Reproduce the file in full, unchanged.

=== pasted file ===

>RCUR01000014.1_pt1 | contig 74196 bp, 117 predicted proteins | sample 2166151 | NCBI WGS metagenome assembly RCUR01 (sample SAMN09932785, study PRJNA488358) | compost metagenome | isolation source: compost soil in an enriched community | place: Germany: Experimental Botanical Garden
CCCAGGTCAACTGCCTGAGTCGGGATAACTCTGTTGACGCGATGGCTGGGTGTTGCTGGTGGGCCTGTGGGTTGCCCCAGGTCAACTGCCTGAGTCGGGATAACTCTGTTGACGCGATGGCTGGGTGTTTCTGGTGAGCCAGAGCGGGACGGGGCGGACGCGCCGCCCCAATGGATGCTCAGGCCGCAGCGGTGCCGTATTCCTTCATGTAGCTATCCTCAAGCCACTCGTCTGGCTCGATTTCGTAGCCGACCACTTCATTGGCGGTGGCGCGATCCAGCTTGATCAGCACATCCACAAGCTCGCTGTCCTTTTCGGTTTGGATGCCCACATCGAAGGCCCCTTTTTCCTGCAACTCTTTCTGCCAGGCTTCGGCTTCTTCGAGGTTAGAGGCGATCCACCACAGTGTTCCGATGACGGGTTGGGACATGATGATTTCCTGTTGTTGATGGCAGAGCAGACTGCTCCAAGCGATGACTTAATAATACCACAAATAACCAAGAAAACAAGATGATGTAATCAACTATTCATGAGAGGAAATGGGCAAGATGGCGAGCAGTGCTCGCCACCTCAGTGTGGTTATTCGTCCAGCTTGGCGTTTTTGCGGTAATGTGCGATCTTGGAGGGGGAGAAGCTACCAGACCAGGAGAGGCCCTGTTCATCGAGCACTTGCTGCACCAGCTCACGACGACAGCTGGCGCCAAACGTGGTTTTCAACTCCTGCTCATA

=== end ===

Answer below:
>RCUR01000014.1_pt1 | contig 74196 bp, 117 predicted proteins | sample 2166151 | NCBI WGS metagenome assembly RCUR01 (sample SAMN09932785, study PRJNA488358) | compost metagenome | isolation source: compost soil in an enriched community | place: Germany: Experimental Botanical Garden
CCCAGGTCAACTGCCTGAGTCGGGATAACTCTGTTGACGCGATGGCTGGGTGTTGCTGGTGGGCCTGTGGGTTGCCCCAGGTCAACTGCCTGAGTCGGGATAACTCTGTTGACGCGATGGCTGGGTGTTTCTGGTGAGCCAGAGCGGGACGGGGCGGACGCGCCGCCCCAATGGATGCTCAGGCCGCAGCGGTGCCGTATTCCTTCATGTAGCTATCCTCAAGCCACTCGTCTGGCTCGATTTCGTAGCCGACCACTTCATTGGCGGTGGCGCGATCCAGCTTGATCAGCACATCCACAAGCTCGCTGTCCTTTTCGGTTTGGATGCCCACATCGAAGGCCCCTTTTTCCTGCAACTCTTTCTGCCAGGCTTCGGCTTCTTCGAGGTTAGAGGCGATCCACCACAGTGTTCCGATGACGGGTTGGGACATGATGATTTCCTGTTGTTGATGGCAGAGCAGACTGCTCCAAGCGATGACTTAATAATACCACAAATAACCAAGAAAACAAGATGATGTAATCAACTATTCATGAGAGGAAATGGGCAAGATGGCGAGCAGTGCTCGCCACCTCAGTGTGGTTATTCGTCCAGCTTGGCGTTTTTGCGGTAATGTGCGATCTTGGAGGGGGAGAAGCTACCAGACCAGGAGAGGCCCTGTTCATCGAGCACTTGCTGCACCAGCTCACGACGACAGCTGGCGCCAAACGTGGTTTTCAACTCCTGCTCATA